Gordon Brown "abandoned Council of Faiths" (not ours, of course!)

I couldn't resist bringing this to your attention, faithful reader, for obvious reasons. It's published today on "Articles of Faith", the blog of Ruth Gledhill, Chief Religion Correspondent for The Times. The complete story is behind the Times online paywall sadly, but you can read a summary by clicking on the link below.

One Day, No Religion (4)

Over the past few weeks, I've mentioned "One Day, No Religion" in this blog several times. Today, Sunday 20 February, is that One Day.

Follow One Day, No Religion on Twitter: @20february

Visit the One Day, No Religion website:

Saturday, 19 February 2011


This article appears in today's Leicester Mercury:
Leicester's Hindus asked to help family stay in Britain
Members of Leicester’s Hindu community are supporting an Afghan family’s battle to stay in this country.
Arti Kumar and her two sons, Akash and Ravi, fled the war-ravaged country in September, 2007 after being targeted by the Taliban.
The Hindu family claimed asylum in Britain but have now been told they face being deported back to Afghanistan.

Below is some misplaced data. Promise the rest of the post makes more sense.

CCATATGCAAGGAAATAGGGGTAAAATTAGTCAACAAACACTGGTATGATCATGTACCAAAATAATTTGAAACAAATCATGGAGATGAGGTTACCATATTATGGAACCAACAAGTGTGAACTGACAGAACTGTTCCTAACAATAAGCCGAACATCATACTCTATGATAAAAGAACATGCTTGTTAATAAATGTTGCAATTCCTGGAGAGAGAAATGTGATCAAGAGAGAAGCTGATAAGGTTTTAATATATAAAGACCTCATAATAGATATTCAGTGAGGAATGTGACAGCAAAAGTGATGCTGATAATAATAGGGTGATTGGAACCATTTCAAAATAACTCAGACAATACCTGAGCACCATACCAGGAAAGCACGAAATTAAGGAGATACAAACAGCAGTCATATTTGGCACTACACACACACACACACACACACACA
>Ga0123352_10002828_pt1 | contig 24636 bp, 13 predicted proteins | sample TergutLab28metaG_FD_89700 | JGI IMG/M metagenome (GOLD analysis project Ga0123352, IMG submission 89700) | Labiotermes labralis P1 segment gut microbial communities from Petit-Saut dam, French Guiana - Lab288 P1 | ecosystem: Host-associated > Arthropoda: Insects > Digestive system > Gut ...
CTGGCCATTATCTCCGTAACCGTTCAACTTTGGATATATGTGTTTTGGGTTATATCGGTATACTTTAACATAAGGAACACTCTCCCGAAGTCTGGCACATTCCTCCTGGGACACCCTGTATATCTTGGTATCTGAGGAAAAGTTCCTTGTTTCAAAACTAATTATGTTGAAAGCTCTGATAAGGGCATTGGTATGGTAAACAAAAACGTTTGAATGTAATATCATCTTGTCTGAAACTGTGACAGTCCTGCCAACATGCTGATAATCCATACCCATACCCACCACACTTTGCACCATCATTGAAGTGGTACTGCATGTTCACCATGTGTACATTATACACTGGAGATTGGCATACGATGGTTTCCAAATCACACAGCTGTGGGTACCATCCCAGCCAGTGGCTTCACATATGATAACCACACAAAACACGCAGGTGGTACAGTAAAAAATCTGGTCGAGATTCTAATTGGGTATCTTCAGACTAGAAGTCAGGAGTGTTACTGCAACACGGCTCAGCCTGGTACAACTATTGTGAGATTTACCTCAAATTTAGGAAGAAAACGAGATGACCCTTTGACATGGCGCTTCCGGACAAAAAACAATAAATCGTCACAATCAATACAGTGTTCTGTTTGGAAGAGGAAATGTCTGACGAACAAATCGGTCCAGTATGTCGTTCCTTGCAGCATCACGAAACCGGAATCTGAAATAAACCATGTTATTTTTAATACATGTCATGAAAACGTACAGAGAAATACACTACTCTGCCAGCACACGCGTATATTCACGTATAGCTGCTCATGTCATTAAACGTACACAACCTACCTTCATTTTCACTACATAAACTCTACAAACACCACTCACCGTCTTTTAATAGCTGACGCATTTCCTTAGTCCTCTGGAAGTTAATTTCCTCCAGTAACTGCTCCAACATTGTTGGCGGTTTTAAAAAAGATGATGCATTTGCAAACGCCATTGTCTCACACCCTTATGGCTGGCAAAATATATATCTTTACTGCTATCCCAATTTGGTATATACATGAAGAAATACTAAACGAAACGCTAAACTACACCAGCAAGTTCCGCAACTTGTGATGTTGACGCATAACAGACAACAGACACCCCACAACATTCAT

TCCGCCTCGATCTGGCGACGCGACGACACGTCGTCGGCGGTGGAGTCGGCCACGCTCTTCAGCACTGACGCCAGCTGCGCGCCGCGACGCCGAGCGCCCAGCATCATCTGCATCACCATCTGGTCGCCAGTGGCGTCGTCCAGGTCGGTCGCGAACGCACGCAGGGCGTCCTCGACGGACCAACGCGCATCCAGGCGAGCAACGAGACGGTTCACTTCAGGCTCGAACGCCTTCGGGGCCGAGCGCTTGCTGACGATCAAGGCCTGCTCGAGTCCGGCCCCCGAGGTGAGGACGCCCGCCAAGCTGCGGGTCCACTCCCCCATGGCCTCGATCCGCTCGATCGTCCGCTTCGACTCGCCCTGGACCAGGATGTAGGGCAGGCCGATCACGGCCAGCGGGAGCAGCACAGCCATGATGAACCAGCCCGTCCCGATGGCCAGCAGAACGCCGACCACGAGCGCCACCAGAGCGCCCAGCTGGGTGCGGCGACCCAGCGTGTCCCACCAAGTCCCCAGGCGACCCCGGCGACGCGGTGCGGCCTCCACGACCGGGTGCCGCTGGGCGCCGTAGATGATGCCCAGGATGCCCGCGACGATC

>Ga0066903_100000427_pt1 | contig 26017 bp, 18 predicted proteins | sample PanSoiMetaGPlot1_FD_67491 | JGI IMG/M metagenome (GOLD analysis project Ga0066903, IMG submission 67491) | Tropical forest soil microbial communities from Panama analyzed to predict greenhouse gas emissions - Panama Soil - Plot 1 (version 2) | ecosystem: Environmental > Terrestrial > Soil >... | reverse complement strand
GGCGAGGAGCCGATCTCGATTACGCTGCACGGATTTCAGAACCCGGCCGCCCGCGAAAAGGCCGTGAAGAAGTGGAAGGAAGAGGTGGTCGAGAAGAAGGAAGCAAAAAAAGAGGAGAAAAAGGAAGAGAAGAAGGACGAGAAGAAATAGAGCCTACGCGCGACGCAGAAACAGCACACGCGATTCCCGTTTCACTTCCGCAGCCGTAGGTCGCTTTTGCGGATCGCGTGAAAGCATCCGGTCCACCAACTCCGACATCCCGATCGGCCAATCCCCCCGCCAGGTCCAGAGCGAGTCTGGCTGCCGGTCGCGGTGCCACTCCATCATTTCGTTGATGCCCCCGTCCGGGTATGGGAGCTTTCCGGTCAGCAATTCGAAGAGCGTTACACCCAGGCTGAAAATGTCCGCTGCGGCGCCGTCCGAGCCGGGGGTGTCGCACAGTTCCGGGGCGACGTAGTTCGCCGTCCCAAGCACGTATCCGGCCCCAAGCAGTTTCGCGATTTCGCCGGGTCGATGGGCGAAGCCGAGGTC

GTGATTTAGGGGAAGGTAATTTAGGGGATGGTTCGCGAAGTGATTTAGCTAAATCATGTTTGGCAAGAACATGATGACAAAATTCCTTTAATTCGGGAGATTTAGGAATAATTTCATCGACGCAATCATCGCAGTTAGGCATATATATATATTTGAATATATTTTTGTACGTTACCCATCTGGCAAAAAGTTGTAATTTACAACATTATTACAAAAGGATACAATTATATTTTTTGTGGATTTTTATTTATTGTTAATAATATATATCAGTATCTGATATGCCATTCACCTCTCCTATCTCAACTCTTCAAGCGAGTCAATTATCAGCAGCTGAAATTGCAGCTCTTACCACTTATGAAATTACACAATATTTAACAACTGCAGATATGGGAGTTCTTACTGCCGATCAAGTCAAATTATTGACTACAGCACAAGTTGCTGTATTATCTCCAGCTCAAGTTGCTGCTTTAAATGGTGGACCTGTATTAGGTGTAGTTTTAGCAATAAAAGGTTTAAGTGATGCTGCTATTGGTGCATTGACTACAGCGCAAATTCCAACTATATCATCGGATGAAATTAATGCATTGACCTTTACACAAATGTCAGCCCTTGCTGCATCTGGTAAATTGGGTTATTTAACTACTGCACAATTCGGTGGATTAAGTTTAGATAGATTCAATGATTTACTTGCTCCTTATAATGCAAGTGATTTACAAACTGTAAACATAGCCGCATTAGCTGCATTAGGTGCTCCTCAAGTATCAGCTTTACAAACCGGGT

A meeting is being held in Leicester tonight to raise awareness of the family’s plight.
Mukesh Naker, spokesman for the Leicester-based British Hindu Voice, said: “We are very surprised at how the Government has treated this family because all religions – Sikh, Hindu and Christian – face persecution in Afghanistan.
“We want people in Leicester to sign a national petition opposing the family’s deportation, and we also need to raise money to help pay the family’s legal challenge.”
The Kumars say their lives in Afghanistan were torn apart when 16-year-old daughter Rekha was abducted by Islamic extremists and her kidnappers brutally assaulted eldest son Ravi, who was left with brain damage and behavioural difficulties.
Arti, 42, had to leave her husband Ram behind. She has not heard from him since.
Arti, Akash, 18, and Ravi, 21, who are living in Middlesbrough, had their asylum status withdrawn following a review by the authorities.
The British Hindu Voice’s meeting takes place at the Shree Wanza Community Hall, Pasture Lane, Leicester, tonight at 7.30pm. It will be attended by the Baroness Sandip Verma, of Leicester.